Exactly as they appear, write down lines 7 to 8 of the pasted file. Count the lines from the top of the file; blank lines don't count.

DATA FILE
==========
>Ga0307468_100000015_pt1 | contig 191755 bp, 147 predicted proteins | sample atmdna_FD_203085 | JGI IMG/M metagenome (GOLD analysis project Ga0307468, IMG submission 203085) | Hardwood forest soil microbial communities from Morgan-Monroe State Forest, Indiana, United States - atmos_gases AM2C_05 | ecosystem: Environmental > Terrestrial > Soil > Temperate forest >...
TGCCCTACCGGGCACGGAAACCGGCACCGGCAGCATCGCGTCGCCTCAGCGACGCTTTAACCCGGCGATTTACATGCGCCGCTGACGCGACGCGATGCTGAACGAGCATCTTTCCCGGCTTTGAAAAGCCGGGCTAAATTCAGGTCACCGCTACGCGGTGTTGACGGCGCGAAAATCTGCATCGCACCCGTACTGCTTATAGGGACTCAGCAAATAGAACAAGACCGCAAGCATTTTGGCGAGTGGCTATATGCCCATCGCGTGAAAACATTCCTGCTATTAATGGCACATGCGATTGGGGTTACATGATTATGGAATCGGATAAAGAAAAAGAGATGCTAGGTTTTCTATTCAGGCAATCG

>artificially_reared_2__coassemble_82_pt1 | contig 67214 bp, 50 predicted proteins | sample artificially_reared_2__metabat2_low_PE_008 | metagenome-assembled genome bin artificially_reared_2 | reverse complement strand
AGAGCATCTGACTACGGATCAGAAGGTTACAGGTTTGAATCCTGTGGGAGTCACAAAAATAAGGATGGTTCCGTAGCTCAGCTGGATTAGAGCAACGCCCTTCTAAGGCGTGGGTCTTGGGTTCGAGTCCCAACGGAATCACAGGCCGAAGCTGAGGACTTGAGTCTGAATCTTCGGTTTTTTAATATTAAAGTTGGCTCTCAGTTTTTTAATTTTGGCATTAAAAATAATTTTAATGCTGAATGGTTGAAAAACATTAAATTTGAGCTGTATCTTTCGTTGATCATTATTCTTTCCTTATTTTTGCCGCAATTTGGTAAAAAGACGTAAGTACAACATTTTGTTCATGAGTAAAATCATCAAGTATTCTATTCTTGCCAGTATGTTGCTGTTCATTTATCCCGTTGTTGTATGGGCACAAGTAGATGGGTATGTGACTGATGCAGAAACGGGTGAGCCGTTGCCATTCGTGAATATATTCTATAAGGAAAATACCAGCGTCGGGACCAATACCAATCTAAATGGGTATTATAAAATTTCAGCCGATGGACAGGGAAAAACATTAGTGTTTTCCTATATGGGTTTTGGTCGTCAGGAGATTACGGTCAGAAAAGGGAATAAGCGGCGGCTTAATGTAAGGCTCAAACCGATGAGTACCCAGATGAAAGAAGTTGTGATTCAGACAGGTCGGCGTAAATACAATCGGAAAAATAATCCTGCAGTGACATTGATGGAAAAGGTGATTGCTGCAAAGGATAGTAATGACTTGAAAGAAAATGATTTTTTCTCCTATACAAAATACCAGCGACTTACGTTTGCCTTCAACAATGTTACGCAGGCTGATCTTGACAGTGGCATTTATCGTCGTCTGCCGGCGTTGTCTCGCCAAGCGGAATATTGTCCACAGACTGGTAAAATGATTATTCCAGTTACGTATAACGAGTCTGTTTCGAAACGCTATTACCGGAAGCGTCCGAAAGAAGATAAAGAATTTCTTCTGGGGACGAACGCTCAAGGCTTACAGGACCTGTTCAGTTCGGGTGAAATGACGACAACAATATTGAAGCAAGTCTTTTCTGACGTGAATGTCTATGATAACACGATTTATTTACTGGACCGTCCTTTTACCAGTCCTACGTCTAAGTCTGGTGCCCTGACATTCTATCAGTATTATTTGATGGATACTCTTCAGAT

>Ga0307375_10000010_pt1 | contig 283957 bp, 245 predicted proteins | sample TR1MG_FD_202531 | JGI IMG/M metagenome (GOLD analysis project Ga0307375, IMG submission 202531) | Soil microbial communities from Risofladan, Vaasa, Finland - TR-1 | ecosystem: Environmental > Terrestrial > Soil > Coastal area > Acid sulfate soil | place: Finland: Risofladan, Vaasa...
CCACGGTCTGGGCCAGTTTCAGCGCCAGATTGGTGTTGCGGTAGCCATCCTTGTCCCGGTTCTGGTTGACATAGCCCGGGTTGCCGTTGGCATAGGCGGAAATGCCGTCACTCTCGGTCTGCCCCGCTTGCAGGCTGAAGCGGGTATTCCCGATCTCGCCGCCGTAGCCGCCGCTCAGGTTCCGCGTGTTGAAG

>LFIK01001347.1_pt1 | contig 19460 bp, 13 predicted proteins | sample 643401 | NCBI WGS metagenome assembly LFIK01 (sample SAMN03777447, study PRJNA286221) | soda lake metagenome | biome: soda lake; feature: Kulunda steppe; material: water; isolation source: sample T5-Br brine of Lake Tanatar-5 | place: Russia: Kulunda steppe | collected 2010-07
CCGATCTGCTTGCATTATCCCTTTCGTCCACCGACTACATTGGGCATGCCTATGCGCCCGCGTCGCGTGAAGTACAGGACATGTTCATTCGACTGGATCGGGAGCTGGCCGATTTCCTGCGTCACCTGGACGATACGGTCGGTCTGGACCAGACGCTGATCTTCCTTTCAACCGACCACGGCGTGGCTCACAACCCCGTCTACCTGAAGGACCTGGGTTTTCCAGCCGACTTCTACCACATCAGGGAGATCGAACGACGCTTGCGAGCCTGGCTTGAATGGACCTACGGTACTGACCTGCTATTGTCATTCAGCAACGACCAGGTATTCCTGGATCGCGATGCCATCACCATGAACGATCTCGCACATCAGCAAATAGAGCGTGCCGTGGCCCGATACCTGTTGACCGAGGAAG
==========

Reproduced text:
>LFIK01001347.1_pt1 | contig 19460 bp, 13 predicted proteins | sample 643401 | NCBI WGS metagenome assembly LFIK01 (sample SAMN03777447, study PRJNA286221) | soda lake metagenome | biome: soda lake; feature: Kulunda steppe; material: water; isolation source: sample T5-Br brine of Lake Tanatar-5 | place: Russia: Kulunda steppe | collected 2010-07
CCGATCTGCTTGCATTATCCCTTTCGTCCACCGACTACATTGGGCATGCCTATGCGCCCGCGTCGCGTGAAGTACAGGACATGTTCATTCGACTGGATCGGGAGCTGGCCGATTTCCTGCGTCACCTGGACGATACGGTCGGTCTGGACCAGACGCTGATCTTCCTTTCAACCGACCACGGCGTGGCTCACAACCCCGTCTACCTGAAGGACCTGGGTTTTCCAGCCGACTTCTACCACATCAGGGAGATCGAACGACGCTTGCGAGCCTGGCTTGAATGGACCTACGGTACTGACCTGCTATTGTCATTCAGCAACGACCAGGTATTCCTGGATCGCGATGCCATCACCATGAACGATCTCGCACATCAGCAAATAGAGCGTGCCGTGGCCCGATACCTGTTGACCGAGGAAG